Strategic Defense Initiative[edit]

The Wheat Building in Leesburg, Virginia, which housed the Fusion Energy Foundation in the 1980s.

The LaRouche campaign supported Reagan's Strategic Defense Initiative (SDI). Dennis King wrote that LaRouche had been speculating about space-based weaponry as early as 1975. He set up the Fusion Energy Foundation, which held conferences and tried to cultivate scientists, with some success. In 1979, FEF representatives attended a Moscow conference on laser fusion. LaRouche began to promote the use of lasers and related technologies for both military and civilian purposes, calling for a "revolution in machine tools."[131]

According to King, LaRouche's associates had for some years been in contact with members of the Reagan administration about LaRouche's space-based weapons ideas.[132] LaRouche proposed the development of defensive beam technologies as a policy that was in the interest of both the U.S. and the Soviet Union, as the alternative to an arms race in offensive weapons and as a generator of spin-off economic benefits. Between February 1982 and February 1983, with the NSC's approval, LaRouche met with Soviet embassy representative Evgeny Shershnev to discuss the proposal. During this period, Soviet economists also began to study LaRouche's economic forecasting model. But after Reagan's public announcement of the SDI in March 1983, Soviet representatives broke off contact with LaRouche and his representatives.[131]

Physicist Edward Teller, a proponent of SDI and X-ray lasers, told reporters in 1984 that he had been courted by LaRouche but had kept his distance. LaRouche began calling his plan the "LaRouche-Teller proposal," though they had never met. Teller said LaRouche was "a poorly informed man with fantastic conceptions."[133]

LaRouche later attributed the collapse of the Soviet Union to its refusal to follow his advice to accept Reagan's offer to share the technology.[134] Former Secretary of Defense Donald Rumsfeld reported in his 2011 memoir that at a 2001 dinner in Russia with leading officials, he was told by General Yuri Baluyevsky, then the second highest-ranking officer in the Russian military, that LaRouche was the brains behind SDI. Rumsfeld said he believed LaRouche had had no influence on the program, and surmised that Baluyevsky must have obtained the information off the Internet.[135] In 2012 the former head of the Russian bureau of Interpol, General Vladimir Ovchinsky, also described LaRouche as the man who proposed the SDI.[136]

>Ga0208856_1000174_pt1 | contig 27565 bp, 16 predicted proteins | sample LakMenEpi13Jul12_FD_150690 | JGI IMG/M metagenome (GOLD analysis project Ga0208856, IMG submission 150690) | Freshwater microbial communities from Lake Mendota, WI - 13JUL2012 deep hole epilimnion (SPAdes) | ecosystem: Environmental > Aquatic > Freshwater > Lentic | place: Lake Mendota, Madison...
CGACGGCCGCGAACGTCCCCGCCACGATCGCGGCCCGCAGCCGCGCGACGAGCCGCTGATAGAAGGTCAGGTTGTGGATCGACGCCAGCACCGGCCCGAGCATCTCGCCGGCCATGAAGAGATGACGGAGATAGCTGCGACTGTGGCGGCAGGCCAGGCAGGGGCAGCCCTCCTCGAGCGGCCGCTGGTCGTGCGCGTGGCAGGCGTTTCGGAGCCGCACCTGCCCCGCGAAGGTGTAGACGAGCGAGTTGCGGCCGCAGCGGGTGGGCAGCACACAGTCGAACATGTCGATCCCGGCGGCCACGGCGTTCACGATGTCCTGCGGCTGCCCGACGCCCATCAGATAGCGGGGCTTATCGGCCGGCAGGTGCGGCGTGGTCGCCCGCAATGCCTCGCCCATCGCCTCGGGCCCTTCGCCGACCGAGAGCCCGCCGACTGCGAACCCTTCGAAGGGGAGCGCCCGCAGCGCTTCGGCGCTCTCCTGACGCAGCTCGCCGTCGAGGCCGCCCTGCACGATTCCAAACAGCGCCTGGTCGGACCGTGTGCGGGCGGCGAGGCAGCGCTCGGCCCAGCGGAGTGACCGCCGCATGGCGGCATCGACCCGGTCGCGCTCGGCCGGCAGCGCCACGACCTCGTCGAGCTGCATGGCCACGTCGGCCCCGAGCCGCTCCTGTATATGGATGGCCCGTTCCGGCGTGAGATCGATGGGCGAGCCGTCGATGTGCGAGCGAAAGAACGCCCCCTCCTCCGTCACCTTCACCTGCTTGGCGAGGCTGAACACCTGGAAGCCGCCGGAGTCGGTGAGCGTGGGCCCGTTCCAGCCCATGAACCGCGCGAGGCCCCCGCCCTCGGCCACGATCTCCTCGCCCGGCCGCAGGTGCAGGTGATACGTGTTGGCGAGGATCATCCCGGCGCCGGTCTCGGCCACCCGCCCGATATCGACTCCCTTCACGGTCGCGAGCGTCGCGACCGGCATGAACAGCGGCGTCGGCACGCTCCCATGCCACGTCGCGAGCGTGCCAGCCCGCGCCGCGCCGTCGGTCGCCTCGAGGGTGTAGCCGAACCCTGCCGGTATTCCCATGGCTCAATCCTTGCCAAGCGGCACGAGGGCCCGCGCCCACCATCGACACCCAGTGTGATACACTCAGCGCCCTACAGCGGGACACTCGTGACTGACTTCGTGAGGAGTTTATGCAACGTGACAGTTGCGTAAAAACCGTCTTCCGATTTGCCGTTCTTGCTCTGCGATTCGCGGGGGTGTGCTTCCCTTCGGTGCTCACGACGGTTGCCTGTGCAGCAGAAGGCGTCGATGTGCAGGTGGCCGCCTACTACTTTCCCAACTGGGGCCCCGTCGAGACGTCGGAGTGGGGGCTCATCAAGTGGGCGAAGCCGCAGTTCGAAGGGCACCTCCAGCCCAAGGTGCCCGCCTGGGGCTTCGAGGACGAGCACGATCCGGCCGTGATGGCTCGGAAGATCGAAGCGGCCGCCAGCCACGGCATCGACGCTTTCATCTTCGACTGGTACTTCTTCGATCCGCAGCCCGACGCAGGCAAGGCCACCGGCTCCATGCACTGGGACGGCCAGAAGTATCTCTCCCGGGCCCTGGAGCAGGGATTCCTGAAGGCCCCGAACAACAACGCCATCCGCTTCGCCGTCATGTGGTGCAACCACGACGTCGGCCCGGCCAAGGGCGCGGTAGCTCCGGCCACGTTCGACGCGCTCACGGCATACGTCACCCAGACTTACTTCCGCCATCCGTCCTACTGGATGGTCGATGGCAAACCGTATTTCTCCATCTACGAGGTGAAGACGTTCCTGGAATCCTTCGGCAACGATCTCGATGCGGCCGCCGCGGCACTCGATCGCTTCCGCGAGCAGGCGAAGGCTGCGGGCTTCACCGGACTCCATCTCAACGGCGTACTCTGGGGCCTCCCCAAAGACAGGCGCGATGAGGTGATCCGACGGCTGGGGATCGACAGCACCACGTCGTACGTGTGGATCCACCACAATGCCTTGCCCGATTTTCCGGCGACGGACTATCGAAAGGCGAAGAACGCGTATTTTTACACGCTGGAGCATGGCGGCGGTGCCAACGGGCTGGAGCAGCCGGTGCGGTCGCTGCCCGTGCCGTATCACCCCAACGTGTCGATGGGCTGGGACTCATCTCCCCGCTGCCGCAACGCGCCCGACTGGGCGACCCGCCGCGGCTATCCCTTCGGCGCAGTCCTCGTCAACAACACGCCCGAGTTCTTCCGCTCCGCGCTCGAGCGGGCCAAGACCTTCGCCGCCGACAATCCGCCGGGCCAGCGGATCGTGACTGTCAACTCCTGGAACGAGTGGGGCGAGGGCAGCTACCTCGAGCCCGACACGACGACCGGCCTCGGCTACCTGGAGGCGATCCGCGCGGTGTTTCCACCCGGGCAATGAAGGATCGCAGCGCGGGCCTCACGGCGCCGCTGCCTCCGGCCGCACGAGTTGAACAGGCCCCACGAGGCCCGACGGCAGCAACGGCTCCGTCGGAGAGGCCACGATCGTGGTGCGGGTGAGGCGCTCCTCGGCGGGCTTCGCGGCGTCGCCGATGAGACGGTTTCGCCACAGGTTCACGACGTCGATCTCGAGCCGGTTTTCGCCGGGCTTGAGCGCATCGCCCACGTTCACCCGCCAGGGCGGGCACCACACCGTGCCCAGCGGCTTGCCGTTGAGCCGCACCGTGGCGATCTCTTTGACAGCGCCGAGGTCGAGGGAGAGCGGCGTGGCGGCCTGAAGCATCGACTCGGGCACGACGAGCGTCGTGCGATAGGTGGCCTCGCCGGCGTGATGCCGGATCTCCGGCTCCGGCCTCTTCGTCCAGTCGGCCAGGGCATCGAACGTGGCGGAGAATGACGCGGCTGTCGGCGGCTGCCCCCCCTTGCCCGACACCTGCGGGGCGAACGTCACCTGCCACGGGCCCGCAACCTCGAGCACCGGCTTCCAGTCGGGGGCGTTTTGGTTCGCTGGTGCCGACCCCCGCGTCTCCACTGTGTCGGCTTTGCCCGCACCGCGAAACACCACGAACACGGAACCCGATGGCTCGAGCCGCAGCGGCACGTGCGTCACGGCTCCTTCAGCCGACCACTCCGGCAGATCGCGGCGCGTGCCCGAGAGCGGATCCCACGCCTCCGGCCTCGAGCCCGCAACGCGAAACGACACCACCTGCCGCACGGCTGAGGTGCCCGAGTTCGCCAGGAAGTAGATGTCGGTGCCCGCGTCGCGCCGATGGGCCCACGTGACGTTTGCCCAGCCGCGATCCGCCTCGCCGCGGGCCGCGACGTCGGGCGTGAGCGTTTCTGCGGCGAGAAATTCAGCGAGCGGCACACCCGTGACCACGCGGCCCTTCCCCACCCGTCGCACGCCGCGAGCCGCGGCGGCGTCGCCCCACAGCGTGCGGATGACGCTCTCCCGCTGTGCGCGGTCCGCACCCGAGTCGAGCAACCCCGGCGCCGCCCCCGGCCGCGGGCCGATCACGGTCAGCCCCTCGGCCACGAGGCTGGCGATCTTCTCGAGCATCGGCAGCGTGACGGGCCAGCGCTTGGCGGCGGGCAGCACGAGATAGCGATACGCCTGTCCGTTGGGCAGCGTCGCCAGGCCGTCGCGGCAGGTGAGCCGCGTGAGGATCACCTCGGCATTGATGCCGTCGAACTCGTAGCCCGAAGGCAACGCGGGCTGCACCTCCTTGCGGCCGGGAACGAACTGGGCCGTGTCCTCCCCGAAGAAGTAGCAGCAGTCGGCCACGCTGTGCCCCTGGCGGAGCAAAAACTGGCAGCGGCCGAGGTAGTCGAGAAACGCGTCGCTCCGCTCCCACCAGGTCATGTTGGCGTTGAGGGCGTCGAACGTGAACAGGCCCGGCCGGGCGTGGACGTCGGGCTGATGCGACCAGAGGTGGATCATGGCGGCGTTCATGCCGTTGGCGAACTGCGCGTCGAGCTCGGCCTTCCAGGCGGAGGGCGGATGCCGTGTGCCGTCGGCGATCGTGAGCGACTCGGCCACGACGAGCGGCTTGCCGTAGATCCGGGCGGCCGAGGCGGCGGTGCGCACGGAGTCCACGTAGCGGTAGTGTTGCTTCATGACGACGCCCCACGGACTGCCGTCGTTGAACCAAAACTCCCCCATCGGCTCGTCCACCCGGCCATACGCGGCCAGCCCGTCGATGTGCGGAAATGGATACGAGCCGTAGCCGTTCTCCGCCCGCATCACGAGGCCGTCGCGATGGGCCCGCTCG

1984: NBC lawsuit[edit]

In January 1984, NBC aired a news segment about LaRouche, and in March a "First Camera" report produced by Pat Lynch. The reports called LaRouche "the leader of a violence-prone, anti-Semitic cult that smeared its opponents and sued its critics", as Lynch wrote in 1985 in the Columbia Journalism Review.[137] In interviews, former members of the movement gave details about their fundraising practices, and alleged that LaRouche had spoken about assassinating President Jimmy Carter. The reports said an investigation by the Internal Revenue Service would lead to an indictment, and quoted Irwin Suall, the Anti-Defamation League's fact-finding director, who called LaRouche a "small-time Hitler". After the broadcast, LaRouche members picketed NBC's office carrying signs saying "Lynch Pat Lynch," and the NBC switchboard said it received a death threat against her. Another NBC researcher said someone placed fliers around her parents' neighborhood saying she was running a call-girl ring from her parents' home.[138] Lynch said LaRouche members began to impersonate her and her researchers in telephone calls, and called her "Fat Lynch" in their publications.[137]

LaRouche filed a defamation suit against NBC and the ADL, arguing that the programs were the result of a deliberate campaign of defamation against him.[139] The judge ruled that NBC need not reveal its sources, and LaRouche lost the case. NBC won a countersuit, the jury awarding the network $3 million in damages, later reduced to $258,459, for misuse of libel law, in what was called one of the more celebrated countersuits by a libel defendant.[140] LaRouche failed to pay the damages, pleading poverty, which the judge described as "completely lacking in credibility."[141] LaRouche said he had been unaware since 1973 who paid the rent on the estate, or for his food, lodging, clothing, transportation, bodyguards, and lawyers. The judge fined him for failing to answer. After the judge signed an order to allow discovery of LaRouche's personal finances, a cashier's check was delivered to the court to end the case.[142] When LaRouche appealed, the Fourth Circuit Court of Appeals, rejecting his arguments, set forth a three-pronged test, later called the "LaRouche test," to decide when anonymous sources must be named in libel cases.[143]

1985–1986: PANIC, LaRouche's AIDS initiative[edit]